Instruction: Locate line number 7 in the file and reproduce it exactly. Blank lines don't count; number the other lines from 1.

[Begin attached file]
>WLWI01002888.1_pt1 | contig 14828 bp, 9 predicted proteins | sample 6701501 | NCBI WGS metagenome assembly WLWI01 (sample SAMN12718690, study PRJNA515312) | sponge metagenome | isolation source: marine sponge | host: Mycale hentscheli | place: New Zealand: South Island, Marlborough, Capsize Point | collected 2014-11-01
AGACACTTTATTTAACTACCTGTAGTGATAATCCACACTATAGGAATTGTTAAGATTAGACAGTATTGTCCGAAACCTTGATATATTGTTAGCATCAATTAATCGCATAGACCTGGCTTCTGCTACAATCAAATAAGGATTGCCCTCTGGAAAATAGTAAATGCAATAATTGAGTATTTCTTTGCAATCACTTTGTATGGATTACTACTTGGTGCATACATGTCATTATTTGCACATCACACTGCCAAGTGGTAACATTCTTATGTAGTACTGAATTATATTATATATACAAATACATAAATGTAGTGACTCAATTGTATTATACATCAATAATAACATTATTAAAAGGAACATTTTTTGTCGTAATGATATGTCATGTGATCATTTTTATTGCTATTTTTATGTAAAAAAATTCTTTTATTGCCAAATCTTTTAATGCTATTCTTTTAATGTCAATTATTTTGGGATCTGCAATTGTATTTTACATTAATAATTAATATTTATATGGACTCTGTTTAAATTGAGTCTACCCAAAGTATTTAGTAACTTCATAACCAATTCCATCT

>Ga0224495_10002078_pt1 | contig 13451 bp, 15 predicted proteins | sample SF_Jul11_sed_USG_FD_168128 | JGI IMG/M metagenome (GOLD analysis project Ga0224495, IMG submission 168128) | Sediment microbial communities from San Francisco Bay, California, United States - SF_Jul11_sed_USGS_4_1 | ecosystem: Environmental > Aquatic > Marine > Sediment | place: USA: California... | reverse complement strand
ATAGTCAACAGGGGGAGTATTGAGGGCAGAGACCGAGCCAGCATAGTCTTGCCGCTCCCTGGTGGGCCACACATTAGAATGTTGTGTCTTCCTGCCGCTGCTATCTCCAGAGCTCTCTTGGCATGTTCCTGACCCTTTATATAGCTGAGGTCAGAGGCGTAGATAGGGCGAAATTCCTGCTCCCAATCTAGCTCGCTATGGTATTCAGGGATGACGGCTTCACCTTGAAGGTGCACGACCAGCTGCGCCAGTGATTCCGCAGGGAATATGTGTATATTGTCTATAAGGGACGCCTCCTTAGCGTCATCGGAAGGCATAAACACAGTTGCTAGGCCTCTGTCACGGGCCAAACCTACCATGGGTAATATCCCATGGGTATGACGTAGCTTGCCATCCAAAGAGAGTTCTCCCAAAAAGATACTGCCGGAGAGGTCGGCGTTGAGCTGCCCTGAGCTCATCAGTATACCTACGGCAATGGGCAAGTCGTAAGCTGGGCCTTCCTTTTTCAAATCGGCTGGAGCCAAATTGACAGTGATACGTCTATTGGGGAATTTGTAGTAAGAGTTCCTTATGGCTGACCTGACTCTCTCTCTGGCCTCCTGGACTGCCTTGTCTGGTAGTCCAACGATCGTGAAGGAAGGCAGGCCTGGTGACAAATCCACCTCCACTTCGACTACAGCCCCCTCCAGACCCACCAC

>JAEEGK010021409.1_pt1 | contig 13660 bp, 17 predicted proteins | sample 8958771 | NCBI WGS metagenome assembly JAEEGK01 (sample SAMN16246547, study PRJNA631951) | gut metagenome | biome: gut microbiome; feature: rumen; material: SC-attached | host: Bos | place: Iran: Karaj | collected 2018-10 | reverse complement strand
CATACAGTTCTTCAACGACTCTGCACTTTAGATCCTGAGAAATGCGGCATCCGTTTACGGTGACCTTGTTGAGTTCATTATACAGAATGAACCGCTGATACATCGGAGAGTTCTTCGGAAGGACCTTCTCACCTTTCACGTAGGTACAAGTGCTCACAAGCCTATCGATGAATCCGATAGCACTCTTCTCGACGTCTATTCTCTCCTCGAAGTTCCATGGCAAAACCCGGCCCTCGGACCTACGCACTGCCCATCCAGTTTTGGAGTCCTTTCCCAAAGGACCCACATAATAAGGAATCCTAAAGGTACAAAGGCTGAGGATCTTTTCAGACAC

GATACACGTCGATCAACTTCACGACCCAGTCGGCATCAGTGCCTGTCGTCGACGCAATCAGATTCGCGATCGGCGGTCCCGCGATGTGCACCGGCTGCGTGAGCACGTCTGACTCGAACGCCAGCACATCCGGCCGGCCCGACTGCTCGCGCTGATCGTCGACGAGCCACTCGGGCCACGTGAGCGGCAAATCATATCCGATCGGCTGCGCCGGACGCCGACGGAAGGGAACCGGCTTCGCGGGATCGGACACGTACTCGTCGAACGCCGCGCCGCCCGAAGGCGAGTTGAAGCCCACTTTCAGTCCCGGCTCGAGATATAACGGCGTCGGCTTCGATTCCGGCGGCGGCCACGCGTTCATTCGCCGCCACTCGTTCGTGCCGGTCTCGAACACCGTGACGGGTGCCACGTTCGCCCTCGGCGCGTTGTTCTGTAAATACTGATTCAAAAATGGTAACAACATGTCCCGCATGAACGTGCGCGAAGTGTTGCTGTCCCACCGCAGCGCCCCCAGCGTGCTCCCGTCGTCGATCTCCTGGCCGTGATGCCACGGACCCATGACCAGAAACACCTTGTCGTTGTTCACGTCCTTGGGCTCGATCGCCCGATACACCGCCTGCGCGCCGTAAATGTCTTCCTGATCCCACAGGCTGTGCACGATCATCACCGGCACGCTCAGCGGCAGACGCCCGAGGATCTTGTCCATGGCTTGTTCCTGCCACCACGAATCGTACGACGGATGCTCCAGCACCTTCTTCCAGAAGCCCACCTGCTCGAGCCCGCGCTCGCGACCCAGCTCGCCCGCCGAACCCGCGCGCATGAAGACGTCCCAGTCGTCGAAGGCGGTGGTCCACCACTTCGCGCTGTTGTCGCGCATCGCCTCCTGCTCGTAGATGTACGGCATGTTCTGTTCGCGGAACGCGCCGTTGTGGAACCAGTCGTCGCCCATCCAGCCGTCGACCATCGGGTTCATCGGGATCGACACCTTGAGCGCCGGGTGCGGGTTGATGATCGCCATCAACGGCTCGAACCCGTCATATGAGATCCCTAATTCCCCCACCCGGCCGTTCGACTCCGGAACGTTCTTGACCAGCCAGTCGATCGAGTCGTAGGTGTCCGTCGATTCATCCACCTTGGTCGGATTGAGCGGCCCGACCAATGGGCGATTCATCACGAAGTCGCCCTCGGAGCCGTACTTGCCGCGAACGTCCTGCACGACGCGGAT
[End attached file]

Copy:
GATACACGTCGATCAACTTCACGACCCAGTCGGCATCAGTGCCTGTCGTCGACGCAATCAGATTCGCGATCGGCGGTCCCGCGATGTGCACCGGCTGCGTGAGCACGTCTGACTCGAACGCCAGCACATCCGGCCGGCCCGACTGCTCGCGCTGATCGTCGACGAGCCACTCGGGCCACGTGAGCGGCAAATCATATCCGATCGGCTGCGCCGGACGCCGACGGAAGGGAACCGGCTTCGCGGGATCGGACACGTACTCGTCGAACGCCGCGCCGCCCGAAGGCGAGTTGAAGCCCACTTTCAGTCCCGGCTCGAGATATAACGGCGTCGGCTTCGATTCCGGCGGCGGCCACGCGTTCATTCGCCGCCACTCGTTCGTGCCGGTCTCGAACACCGTGACGGGTGCCACGTTCGCCCTCGGCGCGTTGTTCTGTAAATACTGATTCAAAAATGGTAACAACATGTCCCGCATGAACGTGCGCGAAGTGTTGCTGTCCCACCGCAGCGCCCCCAGCGTGCTCCCGTCGTCGATCTCCTGGCCGTGATGCCACGGACCCATGACCAGAAACACCTTGTCGTTGTTCACGTCCTTGGGCTCGATCGCCCGATACACCGCCTGCGCGCCGTAAATGTCTTCCTGATCCCACAGGCTGTGCACGATCATCACCGGCACGCTCAGCGGCAGACGCCCGAGGATCTTGTCCATGGCTTGTTCCTGCCACCACGAATCGTACGACGGATGCTCCAGCACCTTCTTCCAGAAGCCCACCTGCTCGAGCCCGCGCTCGCGACCCAGCTCGCCCGCCGAACCCGCGCGCATGAAGACGTCCCAGTCGTCGAAGGCGGTGGTCCACCACTTCGCGCTGTTGTCGCGCATCGCCTCCTGCTCGTAGATGTACGGCATGTTCTGTTCGCGGAACGCGCCGTTGTGGAACCAGTCGTCGCCCATCCAGCCGTCGACCATCGGGTTCATCGGGATCGACACCTTGAGCGCCGGGTGCGGGTTGATGATCGCCATCAACGGCTCGAACCCGTCATATGAGATCCCTAATTCCCCCACCCGGCCGTTCGACTCCGGAACGTTCTTGACCAGCCAGTCGATCGAGTCGTAGGTGTCCGTCGATTCATCCACCTTGGTCGGATTGAGCGGCCCGACCAATGGGCGATTCATCACGAAGTCGCCCTCGGAGCCGTACTTGCCGCGAACGTCCTGCACGACGCGGAT